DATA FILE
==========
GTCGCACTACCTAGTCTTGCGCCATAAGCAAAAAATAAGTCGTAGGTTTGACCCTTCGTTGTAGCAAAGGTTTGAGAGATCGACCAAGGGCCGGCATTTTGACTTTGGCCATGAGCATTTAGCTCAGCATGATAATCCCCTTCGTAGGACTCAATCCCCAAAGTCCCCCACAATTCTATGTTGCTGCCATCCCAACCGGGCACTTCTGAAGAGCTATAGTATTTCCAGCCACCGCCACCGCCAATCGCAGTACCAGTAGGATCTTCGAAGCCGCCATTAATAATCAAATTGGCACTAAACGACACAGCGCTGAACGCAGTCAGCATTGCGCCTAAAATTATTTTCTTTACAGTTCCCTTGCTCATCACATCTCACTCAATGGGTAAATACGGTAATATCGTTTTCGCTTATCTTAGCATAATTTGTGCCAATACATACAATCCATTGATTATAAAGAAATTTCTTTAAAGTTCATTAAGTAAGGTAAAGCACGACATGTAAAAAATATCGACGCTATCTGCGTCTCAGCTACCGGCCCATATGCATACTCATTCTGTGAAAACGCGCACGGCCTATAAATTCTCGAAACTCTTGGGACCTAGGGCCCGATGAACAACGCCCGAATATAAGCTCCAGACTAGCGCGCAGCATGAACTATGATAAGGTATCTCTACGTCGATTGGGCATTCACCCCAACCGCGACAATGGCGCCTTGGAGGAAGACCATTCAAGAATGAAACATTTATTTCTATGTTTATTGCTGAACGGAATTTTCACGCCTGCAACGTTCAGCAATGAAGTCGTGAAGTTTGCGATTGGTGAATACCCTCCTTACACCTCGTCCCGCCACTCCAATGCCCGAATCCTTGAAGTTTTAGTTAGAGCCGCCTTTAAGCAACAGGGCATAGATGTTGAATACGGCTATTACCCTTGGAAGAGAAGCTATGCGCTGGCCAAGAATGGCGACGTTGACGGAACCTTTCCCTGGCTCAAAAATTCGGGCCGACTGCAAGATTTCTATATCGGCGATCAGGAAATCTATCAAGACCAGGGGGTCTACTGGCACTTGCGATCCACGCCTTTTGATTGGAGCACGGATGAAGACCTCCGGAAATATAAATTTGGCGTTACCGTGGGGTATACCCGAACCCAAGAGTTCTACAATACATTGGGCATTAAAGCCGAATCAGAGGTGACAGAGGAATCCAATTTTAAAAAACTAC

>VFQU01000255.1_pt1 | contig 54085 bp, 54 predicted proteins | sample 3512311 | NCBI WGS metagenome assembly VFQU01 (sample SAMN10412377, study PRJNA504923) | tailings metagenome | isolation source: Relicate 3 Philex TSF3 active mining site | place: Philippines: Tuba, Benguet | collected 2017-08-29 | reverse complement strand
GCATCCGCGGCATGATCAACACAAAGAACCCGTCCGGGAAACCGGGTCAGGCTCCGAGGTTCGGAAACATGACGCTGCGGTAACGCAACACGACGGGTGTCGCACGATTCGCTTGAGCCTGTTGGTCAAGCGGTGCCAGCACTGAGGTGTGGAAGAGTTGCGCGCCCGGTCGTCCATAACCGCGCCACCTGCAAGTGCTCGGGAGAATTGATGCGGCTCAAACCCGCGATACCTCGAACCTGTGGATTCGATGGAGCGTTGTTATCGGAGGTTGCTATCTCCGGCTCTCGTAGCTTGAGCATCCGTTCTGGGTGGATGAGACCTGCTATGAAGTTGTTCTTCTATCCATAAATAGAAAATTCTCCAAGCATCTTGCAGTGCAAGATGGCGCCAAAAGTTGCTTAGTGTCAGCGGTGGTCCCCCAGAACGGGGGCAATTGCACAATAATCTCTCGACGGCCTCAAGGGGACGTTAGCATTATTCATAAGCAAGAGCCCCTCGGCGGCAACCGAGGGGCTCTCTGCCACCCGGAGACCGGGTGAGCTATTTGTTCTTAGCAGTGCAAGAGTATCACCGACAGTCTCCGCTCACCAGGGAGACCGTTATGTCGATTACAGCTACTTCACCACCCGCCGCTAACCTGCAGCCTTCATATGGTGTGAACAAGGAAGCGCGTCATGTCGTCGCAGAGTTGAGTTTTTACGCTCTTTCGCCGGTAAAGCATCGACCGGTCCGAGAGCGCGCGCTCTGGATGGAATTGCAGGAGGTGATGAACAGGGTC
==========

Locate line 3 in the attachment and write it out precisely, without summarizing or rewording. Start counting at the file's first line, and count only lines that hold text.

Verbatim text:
GCATCCGCGGCATGATCAACACAAAGAACCCGTCCGGGAAACCGGGTCAGGCTCCGAGGTTCGGAAACATGACGCTGCGGTAACGCAACACGACGGGTGTCGCACGATTCGCTTGAGCCTGTTGGTCAAGCGGTGCCAGCACTGAGGTGTGGAAGAGTTGCGCGCCCGGTCGTCCATAACCGCGCCACCTGCAAGTGCTCGGGAGAATTGATGCGGCTCAAACCCGCGATACCTCGAACCTGTGGATTCGATGGAGCGTTGTTATCGGAGGTTGCTATCTCCGGCTCTCGTAGCTTGAGCATCCGTTCTGGGTGGATGAGACCTGCTATGAAGTTGTTCTTCTATCCATAAATAGAAAATTCTCCAAGCATCTTGCAGTGCAAGATGGCGCCAAAAGTTGCTTAGTGTCAGCGGTGGTCCCCCAGAACGGGGGCAATTGCACAATAATCTCTCGACGGCCTCAAGGGGACGTTAGCATTATTCATAAGCAAGAGCCCCTCGGCGGCAACCGAGGGGCTCTCTGCCACCCGGAGACCGGGTGAGCTATTTGTTCTTAGCAGTGCAAGAGTATCACCGACAGTCTCCGCTCACCAGGGAGACCGTTATGTCGATTACAGCTACTTCACCACCCGCCGCTAACCTGCAGCCTTCATATGGTGTGAACAAGGAAGCGCGTCATGTCGTCGCAGAGTTGAGTTTTTACGCTCTTTCGCCGGTAAAGCATCGACCGGTCCGAGAGCGCGCGCTCTGGATGGAATTGCAGGAGGTGATGAACAGGGTC